Sunday, 12 October 2014

The Chronicles of Rug (and Dexter), Chapter One: The Great Disruption

Time for my close-up...
As first broadcast on BBC Radio Scotland's Morton Through Midnight, and first published in Shetland Life Magazine. Contact Rug and Dexter by emailing them here. Follow them @DexterRug

I would express my general unhappiness,  but oh, what is the point? My sunny disposition and pleasant, uplifting visage easily deceives the casual observer, and I must try to be positive. It would disappoint those who regard my smooth and lissome facial appearance  with pleasure and delight if they only knew my inner turmoil, desolation and depression. And so I must fight the tendency to self-pity, to be maudlin. Mon Dieu and sacre bleu, and other such ejaculations in my native tongue. Oh, to be back in the cantons! If only it were not so snowy there. And high up.

C'est vrai, I am not best pleased. I could cite my rights of residence in this household - fairly long term, a matter of 24 human months or 16 St Bernard years. ‘Ordinary’ dog years are calculated at  rate of seven per single human twelvemonth, while we St Bernards, with our shorter lifespan, greater size and general higher quality of demeanour - have an exchange rate of eight to one. Frankly, I am concerned that my life expectancy may in fact have been shortened still further by the arrival of the diminutive little piece of mongrel pestilence known, apparently, as Dexter. Named after a psychopathic mass murderer from an American Television series, though one with some semblance of twisted moral rectitude. I can see no signs of such extenuating goodness in this nasty little mutt. He is utterly depraved and more to the point, annoyingly active. I believe the term is ‘frisky’.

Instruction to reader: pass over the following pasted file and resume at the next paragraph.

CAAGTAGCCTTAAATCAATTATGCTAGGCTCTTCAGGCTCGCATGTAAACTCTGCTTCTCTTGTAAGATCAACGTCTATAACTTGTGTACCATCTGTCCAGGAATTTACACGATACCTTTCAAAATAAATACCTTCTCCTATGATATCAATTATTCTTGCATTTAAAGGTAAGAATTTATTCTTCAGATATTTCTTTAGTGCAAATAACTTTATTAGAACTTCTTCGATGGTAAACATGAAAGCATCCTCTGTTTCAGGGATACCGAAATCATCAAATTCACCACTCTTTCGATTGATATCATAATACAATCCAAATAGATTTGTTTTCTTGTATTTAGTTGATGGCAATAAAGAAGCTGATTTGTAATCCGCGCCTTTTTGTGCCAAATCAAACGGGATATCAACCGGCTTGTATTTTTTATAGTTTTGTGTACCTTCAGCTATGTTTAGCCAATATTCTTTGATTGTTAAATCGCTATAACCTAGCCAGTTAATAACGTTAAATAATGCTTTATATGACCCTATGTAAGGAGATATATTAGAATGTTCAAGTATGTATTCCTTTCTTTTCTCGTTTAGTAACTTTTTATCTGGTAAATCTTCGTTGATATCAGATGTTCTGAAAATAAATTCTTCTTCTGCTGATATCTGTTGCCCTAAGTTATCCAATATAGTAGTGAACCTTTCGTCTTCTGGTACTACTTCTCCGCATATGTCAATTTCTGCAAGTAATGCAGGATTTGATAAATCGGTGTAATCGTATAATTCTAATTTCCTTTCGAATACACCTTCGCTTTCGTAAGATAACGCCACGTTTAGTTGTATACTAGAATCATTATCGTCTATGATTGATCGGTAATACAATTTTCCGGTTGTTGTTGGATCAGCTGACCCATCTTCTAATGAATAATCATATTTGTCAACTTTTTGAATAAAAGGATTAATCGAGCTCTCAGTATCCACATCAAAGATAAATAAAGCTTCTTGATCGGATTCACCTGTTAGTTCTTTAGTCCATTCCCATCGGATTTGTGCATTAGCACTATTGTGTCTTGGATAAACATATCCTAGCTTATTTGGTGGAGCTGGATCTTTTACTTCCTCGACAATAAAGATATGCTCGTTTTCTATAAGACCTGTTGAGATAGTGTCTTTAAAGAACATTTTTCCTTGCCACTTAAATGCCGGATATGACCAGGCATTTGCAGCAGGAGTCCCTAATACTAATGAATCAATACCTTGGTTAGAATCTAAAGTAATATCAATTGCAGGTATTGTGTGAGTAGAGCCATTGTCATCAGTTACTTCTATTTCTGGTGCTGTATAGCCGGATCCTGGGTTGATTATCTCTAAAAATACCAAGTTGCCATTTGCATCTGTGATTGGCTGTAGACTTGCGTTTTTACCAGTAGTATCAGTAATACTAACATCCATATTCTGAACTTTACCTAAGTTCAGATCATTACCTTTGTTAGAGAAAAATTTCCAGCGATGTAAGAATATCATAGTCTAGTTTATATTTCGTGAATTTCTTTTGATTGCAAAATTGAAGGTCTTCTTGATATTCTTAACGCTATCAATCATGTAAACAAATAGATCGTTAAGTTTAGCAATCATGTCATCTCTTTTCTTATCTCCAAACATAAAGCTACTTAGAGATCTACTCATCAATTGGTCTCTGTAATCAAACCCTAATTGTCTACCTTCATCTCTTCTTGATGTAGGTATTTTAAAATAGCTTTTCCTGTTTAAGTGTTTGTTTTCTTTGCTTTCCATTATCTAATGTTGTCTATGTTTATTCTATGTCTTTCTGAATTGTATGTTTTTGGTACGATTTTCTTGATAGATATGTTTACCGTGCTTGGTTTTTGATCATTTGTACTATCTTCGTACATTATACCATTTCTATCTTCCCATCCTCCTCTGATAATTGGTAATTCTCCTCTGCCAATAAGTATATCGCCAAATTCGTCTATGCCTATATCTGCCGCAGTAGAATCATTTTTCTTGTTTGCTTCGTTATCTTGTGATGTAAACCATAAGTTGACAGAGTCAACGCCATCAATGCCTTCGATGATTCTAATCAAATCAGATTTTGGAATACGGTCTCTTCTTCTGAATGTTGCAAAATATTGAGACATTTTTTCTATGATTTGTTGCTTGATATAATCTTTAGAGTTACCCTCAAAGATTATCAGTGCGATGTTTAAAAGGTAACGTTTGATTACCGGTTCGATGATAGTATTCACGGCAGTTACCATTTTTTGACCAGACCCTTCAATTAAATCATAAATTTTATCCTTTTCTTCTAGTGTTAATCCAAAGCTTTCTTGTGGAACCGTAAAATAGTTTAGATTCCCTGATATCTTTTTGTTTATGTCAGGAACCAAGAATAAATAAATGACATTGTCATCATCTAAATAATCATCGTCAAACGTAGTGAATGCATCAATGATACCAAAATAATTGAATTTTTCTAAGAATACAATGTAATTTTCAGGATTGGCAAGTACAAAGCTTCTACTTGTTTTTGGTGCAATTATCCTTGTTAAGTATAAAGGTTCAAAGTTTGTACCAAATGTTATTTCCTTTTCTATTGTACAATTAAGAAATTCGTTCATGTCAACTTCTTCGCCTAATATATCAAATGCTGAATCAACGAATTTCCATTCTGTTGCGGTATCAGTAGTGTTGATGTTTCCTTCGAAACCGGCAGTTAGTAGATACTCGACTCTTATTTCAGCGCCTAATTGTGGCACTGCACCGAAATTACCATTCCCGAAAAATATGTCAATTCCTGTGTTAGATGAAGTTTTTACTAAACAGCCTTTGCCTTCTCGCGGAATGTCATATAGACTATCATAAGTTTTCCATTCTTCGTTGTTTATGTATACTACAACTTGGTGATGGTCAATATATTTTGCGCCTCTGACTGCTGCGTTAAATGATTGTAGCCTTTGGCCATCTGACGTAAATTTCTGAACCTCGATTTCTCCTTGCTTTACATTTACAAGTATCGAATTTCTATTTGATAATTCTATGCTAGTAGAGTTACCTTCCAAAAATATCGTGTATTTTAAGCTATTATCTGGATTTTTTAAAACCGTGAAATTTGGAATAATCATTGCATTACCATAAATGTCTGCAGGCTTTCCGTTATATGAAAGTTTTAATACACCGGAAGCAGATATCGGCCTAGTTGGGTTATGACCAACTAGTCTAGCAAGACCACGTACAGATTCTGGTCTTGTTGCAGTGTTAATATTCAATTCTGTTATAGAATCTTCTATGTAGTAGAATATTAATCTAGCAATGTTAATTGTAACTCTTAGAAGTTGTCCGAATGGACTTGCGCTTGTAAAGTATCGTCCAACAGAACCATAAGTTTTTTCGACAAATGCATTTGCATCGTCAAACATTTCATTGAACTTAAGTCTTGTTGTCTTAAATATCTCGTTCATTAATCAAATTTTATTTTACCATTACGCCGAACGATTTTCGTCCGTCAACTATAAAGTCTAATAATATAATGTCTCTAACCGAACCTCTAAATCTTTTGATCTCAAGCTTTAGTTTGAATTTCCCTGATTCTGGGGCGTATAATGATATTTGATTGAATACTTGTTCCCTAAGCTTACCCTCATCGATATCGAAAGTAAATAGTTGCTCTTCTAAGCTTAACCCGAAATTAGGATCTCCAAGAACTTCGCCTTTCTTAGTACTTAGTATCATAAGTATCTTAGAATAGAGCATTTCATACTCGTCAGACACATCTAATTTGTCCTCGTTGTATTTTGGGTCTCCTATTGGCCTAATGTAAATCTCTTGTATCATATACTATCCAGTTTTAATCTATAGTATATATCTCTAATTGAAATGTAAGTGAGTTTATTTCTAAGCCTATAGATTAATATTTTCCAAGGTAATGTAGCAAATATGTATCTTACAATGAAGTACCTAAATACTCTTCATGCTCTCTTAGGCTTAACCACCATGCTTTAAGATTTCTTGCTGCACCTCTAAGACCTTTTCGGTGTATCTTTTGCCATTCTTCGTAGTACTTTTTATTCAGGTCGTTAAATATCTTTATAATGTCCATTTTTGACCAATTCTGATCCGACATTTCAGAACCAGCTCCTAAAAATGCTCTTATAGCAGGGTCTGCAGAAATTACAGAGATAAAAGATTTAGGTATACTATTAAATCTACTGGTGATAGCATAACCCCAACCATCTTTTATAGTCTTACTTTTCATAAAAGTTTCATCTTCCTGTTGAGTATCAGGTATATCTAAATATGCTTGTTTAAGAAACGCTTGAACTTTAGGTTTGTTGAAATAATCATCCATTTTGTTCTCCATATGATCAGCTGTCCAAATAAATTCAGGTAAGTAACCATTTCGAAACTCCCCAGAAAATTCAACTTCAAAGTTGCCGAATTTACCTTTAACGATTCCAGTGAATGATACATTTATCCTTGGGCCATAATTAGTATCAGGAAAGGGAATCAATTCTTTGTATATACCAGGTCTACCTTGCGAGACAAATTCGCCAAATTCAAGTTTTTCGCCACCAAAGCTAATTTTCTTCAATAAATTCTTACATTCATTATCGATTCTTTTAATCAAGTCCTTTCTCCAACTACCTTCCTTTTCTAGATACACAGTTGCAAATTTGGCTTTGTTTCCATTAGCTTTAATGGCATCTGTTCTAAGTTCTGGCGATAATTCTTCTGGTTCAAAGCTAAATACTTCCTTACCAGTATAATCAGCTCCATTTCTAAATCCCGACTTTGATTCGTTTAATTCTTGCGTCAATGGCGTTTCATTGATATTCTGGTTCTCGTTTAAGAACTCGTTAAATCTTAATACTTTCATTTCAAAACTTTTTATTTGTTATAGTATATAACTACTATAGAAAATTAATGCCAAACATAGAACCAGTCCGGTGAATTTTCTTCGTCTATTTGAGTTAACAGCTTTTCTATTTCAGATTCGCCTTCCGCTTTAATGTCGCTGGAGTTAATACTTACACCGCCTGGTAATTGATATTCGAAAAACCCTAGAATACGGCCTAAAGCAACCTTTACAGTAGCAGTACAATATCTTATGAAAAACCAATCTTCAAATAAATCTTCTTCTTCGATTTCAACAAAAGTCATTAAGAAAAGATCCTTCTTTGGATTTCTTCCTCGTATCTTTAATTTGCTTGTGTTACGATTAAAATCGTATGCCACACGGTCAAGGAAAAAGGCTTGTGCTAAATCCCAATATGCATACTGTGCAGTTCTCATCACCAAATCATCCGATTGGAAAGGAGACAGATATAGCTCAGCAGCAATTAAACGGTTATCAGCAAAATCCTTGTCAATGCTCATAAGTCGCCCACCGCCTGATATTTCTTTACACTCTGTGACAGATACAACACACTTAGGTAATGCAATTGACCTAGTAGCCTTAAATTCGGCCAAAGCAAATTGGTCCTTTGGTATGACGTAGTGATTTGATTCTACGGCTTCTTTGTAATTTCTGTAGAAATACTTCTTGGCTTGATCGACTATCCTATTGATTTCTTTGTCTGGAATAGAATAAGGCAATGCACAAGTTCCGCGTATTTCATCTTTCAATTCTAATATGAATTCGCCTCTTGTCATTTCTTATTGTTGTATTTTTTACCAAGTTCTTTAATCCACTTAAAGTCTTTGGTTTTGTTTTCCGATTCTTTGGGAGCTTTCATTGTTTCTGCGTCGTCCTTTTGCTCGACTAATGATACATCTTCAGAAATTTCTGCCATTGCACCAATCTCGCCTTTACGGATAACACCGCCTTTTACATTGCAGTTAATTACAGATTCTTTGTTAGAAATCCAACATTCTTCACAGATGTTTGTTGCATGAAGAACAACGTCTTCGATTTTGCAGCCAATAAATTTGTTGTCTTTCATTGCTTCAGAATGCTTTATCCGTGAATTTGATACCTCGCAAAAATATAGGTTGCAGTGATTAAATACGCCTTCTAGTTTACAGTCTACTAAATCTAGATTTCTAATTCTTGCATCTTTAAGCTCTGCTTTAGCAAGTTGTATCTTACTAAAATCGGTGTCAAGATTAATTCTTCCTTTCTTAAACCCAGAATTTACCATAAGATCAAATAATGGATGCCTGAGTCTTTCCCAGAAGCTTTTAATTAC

He is also sexually insane.

I was not consulted in any way by the humans before he arrived to - it seems, and I have no certainty as yet - remain permanently in the house that I can quietly and confidently say I have made my own over the past two years. I admit that the tragic departure of my elderly relative Lulu after almost 12 human and thus a very impressive 96 St Bernard years left me initially bereft. But I had recovered my general equilibrium, had discovered the advantages of not having to compete for main meals, snacks, my breakfast toast and any waste from human dinners, not to mention my - admittedly unusual - taste for apple cores. Sleeping 20 out of every 24 hours had become a daily habit, and if the lack of canine company of my own class was occasionally dispiriting, at least there was no need to deal with some lower class peasant with out-of-control passions.